220.21 Criminal possession of a controlled substance in the first degree
Under the New York Penal Code, the more you possess an illegal substance, the more serious the crime and penalties. The penalties are especially serious when you are charged with criminal possession of a controlled substance in the first degree. This crime is highlighted under the New York Penal Code 220.21 and belongs to the category of class A-I felonies.
According to the penal code, you are guilty of criminal possession of a controlled substance if you are arrested with eight ounces or more of a narcotic drug or more than 5,769 milligrams of methadone. Unlike other penal codes, section 220.21 is very strict and may earn you a life sentence. However, the prosecutor must convince the judges that you indeed had eight ounces or more of narcotics or 5,769 milligrams of methadone to be convicted of a first-degree possession.
Example of Criminal Possession of a Controlled Substance in the First Degree
The police receive a phone call notifying them of a car carrying suspicious individuals. They immediately follow the car along 1st Avenue, Manhattan. While trailing the car, the driver quickly changes lanes without signaling. The police order the driver to pull over and immediately conduct a brief search on car. Upon conducting the search, they come across a package of heroin tapped on the driver’s seat. In this case, the driver of the car could face prosecution for criminal possession of a controlled substance in the first degree if the heroin weighs more than eight ounces.
Criminal possession of a controlled substance in the first degree is a class A-I felony, meaning if you are convicted, you could be sentenced to life imprisonment. You could also get a fine up to $100,000. For these sentences to hold, the prosecutor must convince the judges beyond any reasonable doubts that you knowingly and unlawfully gained possession of a controlled substance. The substance could be one or more preparations or mixtures containing a narcotic drug weighing more than eight ounces or a methadone compound weighing more than 5,769 milligrams.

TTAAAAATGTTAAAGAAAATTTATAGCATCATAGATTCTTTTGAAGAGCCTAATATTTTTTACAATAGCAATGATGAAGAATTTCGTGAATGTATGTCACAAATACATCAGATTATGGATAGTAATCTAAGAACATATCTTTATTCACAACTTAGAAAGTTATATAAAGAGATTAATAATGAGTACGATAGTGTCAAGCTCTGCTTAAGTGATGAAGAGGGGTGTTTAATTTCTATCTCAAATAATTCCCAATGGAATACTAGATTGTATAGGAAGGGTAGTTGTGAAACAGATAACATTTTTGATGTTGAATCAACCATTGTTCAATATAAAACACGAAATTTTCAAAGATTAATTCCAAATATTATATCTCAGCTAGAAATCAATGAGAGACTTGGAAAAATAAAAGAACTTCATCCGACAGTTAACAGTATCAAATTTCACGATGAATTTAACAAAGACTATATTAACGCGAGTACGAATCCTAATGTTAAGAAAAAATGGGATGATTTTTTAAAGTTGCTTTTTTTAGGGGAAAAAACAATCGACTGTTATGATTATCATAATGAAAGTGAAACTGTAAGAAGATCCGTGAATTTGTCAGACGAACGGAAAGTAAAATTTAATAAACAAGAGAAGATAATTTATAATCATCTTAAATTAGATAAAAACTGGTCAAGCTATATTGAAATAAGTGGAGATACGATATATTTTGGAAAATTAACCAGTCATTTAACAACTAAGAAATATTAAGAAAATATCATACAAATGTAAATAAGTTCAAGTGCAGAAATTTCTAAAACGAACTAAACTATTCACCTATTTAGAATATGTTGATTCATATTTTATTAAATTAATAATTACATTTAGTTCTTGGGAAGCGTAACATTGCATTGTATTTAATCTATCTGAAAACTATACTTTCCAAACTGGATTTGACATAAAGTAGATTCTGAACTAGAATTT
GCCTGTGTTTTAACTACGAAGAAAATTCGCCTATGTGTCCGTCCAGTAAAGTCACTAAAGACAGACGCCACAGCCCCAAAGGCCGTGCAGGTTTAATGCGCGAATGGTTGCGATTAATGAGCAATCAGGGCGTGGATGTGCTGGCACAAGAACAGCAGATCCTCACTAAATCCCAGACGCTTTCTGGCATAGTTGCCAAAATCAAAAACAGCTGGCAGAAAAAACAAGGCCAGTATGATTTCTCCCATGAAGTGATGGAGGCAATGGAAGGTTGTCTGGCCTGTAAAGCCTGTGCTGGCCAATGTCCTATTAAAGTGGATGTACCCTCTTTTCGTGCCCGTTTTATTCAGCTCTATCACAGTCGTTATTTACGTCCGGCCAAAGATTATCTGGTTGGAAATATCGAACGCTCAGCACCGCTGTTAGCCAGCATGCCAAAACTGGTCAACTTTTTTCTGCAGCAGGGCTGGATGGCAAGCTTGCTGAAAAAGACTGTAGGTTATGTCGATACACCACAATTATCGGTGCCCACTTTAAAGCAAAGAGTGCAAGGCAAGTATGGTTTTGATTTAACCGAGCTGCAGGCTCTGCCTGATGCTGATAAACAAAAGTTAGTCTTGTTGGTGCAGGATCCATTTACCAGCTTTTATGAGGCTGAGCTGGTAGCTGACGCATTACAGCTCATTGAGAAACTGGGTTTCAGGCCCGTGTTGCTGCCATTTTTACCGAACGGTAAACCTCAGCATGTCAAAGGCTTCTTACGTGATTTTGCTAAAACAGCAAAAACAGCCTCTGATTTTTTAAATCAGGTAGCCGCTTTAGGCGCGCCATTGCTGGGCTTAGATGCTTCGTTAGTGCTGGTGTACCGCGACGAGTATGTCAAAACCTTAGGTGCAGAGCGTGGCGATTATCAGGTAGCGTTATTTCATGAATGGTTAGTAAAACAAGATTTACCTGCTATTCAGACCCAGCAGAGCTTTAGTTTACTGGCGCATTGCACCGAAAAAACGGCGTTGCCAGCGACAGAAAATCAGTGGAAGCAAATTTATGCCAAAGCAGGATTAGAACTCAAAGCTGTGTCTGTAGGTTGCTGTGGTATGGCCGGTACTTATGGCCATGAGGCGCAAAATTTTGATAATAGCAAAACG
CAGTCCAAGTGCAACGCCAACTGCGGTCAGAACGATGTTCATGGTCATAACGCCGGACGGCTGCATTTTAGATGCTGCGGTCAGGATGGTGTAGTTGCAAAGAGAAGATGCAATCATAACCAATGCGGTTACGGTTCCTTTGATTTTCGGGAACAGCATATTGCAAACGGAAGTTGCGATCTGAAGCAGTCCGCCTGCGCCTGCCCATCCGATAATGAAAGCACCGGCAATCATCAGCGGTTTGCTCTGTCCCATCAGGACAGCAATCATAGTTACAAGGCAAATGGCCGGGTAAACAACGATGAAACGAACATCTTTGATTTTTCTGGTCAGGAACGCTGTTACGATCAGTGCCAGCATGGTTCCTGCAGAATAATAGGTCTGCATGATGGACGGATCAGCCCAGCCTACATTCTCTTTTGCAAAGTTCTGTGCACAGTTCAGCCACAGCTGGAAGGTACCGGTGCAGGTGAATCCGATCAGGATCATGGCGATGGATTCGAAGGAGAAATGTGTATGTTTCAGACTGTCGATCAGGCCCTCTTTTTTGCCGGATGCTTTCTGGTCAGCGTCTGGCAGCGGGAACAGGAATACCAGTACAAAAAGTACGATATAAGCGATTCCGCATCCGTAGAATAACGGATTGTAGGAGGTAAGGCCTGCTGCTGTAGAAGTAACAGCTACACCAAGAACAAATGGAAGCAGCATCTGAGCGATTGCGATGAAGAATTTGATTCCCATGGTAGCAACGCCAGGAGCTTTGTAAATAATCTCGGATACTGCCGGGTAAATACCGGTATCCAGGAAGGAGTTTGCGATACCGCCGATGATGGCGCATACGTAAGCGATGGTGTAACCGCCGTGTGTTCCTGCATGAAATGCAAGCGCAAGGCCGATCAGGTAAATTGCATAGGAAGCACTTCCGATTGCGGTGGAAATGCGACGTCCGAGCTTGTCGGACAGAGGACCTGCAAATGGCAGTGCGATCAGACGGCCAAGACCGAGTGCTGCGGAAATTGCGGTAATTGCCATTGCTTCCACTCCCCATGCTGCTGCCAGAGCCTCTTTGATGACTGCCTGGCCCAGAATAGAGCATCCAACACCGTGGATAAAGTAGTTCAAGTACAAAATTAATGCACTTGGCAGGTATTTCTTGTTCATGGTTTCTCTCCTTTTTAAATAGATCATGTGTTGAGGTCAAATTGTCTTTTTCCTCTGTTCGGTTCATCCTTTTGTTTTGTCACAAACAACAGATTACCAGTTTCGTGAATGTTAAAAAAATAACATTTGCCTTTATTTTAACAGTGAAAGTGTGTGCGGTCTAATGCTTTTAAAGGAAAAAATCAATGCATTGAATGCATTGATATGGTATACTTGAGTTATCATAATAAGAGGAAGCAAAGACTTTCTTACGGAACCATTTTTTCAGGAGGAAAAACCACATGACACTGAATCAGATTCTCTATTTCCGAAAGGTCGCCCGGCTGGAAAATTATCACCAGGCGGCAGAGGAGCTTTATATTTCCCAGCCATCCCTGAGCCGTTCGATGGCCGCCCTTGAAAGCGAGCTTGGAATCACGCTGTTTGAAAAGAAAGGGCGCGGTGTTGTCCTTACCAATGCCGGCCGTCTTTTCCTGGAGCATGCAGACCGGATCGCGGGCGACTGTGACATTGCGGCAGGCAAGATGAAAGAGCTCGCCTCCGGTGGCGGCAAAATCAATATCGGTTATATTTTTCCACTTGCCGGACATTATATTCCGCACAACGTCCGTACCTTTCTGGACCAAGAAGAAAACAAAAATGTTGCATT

If you are charged with criminal possession of a controlled substance, you can challenge the charges imposed. For example, the substance you are caught with must weigh more than eight ounces for narcotics and 5,769 for methadone in order for the charges to hold. You can have a strong defense if you find that the weight of the narcotic or methadone you were caught with does not reach the limit highlighted by the penal code.
Another possible defense would be based on the methodology the police used to investigate, arrest and charge you. For instance, in order to conduct a search, the police must have a valid search warrant. You may have a strong defense if the police searched you without a warrant or harassed you in any way. If the judges feel that the search was unlawful, then any evidence obtained may not be admissible in the court, and your case would most likely be dismissed.
Contact a Lawyer Immediately
Being convicted of criminal possession of a controlled substance in the first degree is a serious offense that may land you in prison for the rest of your life. So don’t take any chances when it comes to defending yourself. Hire a qualified criminal defense lawyer to represent you and possibly help you dismiss the case or have the charges reduced to less serious felonies. A lawyer will examine your case, gather all the facts and establish a viable defense strategy.
Note, when hiring a lawyer, you need to get someone who has a lot of experience handling cases similar to yours. Avoid people who combine criminal defense with other areas of law, as they will not give your case the attention it deserves.
May 17, 2018
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